Plaintiffs asserted only a cause of action for breach of the agreement and not one for quantum meruit. Defendants moved for summary judgment on the ground that the agreement was illegal and contrary to public policy because it violated Executive Orders Nos. 13059, 62 Federal Register 44531 (Aug. 19, 1997) and 12959, 60 Federal Register 24757 (May 6, 1995) (Orders) and the implementing regulations (31 C.F.R. 560.101-560.418) (2000) (Regulations).4 Those Orders and Regulations prohibit any United States person from engaging in any transaction, directly or indirectly, relating to the exportation, reexportation, sale, or supply of goods, technology, or services to Iran or the Government of Iran. The Orders were authorized by, inter alia, the International Emergency Economic Powers Act (50 U.S.C. § 1701 et seq. (IEEPA)), which act provides for civil and criminal penalties for violations of orders promulgated pursuant to that statute. (50 U.S.C. § 1705.)

Defendants contend that California law renders the agreement unenforceable because the agreement has an illegal object and is contrary to law. (Civ.Code, §§ 1441, 1550, 1596, 1598, 1608, 1667, 1668.) Plaintiffs counter that the agreement was legal where executed and where it was to be performed and was capable of being performed in a legal manner; that defendants did not meet their burden to show that a license could not have been obtained from the United States Office of Foreign Asset Control (OFAC) authorizing (even retroactively) the agreement; that the Orders are not intended to confer a private benefit or right of action or defense on a party; and that to the extent the Orders might cover the transaction involved, they are unconstitutionally vague.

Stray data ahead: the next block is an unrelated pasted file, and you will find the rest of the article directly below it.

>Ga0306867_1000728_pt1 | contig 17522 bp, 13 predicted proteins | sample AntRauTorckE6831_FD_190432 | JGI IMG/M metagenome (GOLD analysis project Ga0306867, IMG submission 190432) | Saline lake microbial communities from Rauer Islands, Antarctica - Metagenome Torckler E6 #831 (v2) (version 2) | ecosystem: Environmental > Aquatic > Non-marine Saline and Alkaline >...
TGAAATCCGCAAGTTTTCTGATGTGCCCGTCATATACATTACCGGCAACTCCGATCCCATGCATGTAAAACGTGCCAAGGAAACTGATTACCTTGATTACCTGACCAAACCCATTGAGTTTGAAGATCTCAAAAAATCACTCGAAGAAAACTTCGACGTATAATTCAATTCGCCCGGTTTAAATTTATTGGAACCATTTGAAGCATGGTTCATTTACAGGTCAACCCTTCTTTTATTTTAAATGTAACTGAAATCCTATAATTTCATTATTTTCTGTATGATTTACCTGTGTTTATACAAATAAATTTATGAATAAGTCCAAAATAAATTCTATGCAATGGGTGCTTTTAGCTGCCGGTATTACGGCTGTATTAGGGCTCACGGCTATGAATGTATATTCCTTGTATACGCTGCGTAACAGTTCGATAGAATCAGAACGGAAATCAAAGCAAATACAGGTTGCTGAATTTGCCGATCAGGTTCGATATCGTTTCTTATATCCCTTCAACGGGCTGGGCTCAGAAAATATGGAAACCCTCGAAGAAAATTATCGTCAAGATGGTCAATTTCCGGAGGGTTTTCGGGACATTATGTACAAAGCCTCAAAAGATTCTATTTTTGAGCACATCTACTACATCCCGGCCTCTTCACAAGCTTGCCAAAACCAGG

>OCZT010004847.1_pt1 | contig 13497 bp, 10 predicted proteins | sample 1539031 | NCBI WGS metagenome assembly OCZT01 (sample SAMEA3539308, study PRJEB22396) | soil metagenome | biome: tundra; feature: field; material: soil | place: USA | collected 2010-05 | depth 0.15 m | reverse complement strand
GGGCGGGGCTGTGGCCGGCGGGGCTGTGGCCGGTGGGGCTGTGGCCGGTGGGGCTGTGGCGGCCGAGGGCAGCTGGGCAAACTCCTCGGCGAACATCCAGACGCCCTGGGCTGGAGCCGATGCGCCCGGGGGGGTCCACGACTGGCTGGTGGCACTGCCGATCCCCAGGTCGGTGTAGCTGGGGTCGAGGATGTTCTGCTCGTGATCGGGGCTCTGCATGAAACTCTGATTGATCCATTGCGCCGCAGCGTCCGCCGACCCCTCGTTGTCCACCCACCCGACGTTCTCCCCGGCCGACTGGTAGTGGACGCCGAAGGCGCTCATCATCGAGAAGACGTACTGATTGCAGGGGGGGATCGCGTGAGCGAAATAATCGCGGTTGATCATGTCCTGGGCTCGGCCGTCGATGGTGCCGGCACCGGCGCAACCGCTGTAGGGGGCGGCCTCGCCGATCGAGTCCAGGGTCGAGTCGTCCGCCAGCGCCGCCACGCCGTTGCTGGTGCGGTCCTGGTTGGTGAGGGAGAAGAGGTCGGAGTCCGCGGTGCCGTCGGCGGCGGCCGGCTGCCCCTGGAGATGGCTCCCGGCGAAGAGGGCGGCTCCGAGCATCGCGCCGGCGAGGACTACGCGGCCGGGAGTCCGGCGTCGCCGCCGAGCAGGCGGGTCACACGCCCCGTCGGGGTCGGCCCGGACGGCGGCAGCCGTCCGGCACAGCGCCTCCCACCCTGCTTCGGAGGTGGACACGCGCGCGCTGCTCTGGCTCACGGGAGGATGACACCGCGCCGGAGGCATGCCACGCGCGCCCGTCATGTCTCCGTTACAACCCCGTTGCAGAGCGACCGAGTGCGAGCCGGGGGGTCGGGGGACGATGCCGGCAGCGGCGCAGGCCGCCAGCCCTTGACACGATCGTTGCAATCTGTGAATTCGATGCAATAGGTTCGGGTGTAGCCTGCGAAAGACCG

The trial court granted defendants' motion for summary judgment and entered judgment. Plaintiffs appealed.


1. Standard of Review

Summary judgment is granted when a moving party establishes the right to the entry of judgment as a matter of law. (Code Civ. Proc., § 437c,

118 Cal.App.4th 540

subd. (c).) "The purpose of the law of summary judgment is to provide courts with a mechanism to cut through the parties' pleadings

13 Cal.Rptr.3d 179

in order to determine whether, despite their allegations, trial is in fact necessary to resolve their dispute." (Aguilar v. Atlantic Richfield Co. (2001) 25 Cal.4th 826, 843, 107 Cal.Rptr.2d 841, 24 P.3d 493.)

A defendant moving for summary judgment meets its burden of showing that there is no merit to a cause of action if that party has shown that one or more elements of the cause of action cannot be established or that there is a complete defense to that cause of action. (Code Civ. Proc., § 437c, subd. (p)(2).) Once the defendant has made such a showing, the burden shifts to the plaintiff to show that a triable issue of one or more material facts exists as to that cause of action or as to a defense to the cause of action. (Aguilar v. Atlantic Richfield Co., supra, 25 Cal.4th at p. 849, 107 Cal.Rptr.2d 841, 24 P.3d 493.) If the plaintiff does not make such a showing, summary judgment in favor of the defendant is appropriate. To obtain a summary judgment, "all that the defendant need do is to show that the plaintiff cannot establish at least one element of the cause of action.......